As the world battles to curb the COVID-19 pandemic, a business consulting firm, Grand View Research has said that global sales of disposable face masks are set to skyrocket from an estimated $800 million in 2019 to $166 billion in 2020.
According to Grand View Research, social distancing has also led to a flood of products delivered daily to homes wrapped in a plethora of packaging as people turn to online shopping and takeout services, adding that the ensuing plastic waste is enormous.
“Historical data tell us that 75 per cent of coronavirus plastics will likely become waste clogging our landfills and floating in our seas and the costs are staggering. The negative spillover effects of plastic waste on fisheries, tourism and maritime transport, for example, add up to an estimated $40 billion each year, according to the UN Environment Programme.” it said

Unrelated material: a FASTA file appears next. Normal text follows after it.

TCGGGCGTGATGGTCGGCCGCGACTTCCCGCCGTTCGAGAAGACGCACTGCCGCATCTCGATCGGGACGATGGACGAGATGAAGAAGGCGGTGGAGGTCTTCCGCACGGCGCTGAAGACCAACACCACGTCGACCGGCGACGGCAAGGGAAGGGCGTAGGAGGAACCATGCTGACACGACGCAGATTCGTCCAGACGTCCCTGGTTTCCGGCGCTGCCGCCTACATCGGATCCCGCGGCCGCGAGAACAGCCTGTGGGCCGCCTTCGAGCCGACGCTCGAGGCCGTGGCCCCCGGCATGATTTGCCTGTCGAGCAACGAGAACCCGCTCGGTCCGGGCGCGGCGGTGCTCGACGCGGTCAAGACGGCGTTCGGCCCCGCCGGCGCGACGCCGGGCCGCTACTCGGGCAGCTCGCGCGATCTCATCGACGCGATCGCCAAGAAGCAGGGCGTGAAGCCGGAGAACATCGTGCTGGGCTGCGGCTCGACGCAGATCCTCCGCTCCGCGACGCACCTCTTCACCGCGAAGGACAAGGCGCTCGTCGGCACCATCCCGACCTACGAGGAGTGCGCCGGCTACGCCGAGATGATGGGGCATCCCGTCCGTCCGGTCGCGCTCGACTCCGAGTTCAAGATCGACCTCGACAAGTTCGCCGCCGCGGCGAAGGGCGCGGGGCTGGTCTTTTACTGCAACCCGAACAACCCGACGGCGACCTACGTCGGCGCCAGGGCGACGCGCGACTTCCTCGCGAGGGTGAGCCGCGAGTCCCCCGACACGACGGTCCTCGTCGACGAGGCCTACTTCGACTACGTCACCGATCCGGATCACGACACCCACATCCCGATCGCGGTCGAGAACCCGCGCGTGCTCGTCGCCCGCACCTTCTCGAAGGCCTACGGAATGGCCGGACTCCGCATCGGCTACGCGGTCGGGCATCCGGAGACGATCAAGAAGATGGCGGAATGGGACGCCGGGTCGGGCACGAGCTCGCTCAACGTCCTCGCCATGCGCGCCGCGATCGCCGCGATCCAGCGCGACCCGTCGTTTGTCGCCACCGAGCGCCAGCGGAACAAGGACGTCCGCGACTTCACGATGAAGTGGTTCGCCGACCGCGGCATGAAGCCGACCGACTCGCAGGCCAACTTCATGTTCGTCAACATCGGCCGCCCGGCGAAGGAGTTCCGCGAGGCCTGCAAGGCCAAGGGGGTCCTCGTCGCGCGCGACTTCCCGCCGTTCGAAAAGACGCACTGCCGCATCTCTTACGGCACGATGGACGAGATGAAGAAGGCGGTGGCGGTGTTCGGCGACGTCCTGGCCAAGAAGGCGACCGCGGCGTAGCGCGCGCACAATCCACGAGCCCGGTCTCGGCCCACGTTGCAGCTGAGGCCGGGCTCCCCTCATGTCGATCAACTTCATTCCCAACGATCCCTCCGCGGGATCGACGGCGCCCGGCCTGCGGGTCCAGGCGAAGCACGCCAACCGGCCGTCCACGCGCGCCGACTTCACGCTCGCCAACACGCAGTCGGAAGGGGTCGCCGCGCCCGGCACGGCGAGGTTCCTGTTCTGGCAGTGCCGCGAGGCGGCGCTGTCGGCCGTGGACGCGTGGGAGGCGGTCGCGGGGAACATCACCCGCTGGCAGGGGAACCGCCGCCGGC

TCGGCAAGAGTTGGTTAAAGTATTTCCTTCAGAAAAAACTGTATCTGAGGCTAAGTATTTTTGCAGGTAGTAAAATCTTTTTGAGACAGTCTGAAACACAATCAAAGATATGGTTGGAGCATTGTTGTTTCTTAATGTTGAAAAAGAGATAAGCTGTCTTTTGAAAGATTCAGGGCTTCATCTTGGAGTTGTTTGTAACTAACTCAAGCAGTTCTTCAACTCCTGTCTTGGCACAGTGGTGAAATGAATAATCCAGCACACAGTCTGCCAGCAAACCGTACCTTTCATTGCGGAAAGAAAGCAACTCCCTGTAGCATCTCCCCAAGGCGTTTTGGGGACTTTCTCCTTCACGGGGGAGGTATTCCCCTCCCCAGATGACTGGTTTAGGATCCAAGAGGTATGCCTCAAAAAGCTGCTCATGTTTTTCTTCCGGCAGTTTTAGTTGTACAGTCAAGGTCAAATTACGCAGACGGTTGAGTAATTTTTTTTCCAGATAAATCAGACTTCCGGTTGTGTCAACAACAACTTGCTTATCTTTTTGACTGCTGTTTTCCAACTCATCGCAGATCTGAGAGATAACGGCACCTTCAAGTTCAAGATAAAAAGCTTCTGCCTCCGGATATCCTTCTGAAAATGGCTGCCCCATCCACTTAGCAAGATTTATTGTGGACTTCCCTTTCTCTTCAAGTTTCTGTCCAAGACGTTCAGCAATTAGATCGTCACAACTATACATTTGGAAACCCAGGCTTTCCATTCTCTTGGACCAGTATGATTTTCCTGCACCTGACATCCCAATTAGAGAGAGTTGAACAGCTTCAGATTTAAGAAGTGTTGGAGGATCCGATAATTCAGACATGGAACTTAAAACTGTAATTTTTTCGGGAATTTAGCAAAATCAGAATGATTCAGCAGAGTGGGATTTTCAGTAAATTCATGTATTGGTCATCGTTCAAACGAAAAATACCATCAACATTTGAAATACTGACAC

Meanwhile, the United Nations Conference on Trade and Development (UNCTAD) in a report said that notwithstanding that coronavirus lockdowns around the globe have led to a dramatic 5 per cent drop in greenhouse gas emissions, not all measures to contain the pandemic have had a positive impact on the environment. UNCTAD’s Director of International Trade, Pamela Coke-Hamilton, said: “Our streets, beaches and oceans have been hit by a tidal wave of COVID-19 waste including plastic facemasks, gloves, hand sanitiser bottles and food packaging. “Plastic pollution was already one of the greatest threats to our planet before the coronavirus outbreak. The sudden boom in the daily use of certain products to keep people safe and stop the disease is making things much worse.” According to Coke-Hamilton, trade policy’s role should not be overlooked. “Plastic production and consumption are a global system that has lots of trade dimensions. “But the important role that global trade policies could play in the fight against plastic pollution has not garnered the attention it deserves,” she added. She noted that the number of trade measures mentioning plastics such as technical regulations, subsidies, licenses and bans reported to the World Trade Organisation (WTO) has increased annually by 28 per cent over the past decade, showing growing concern among members.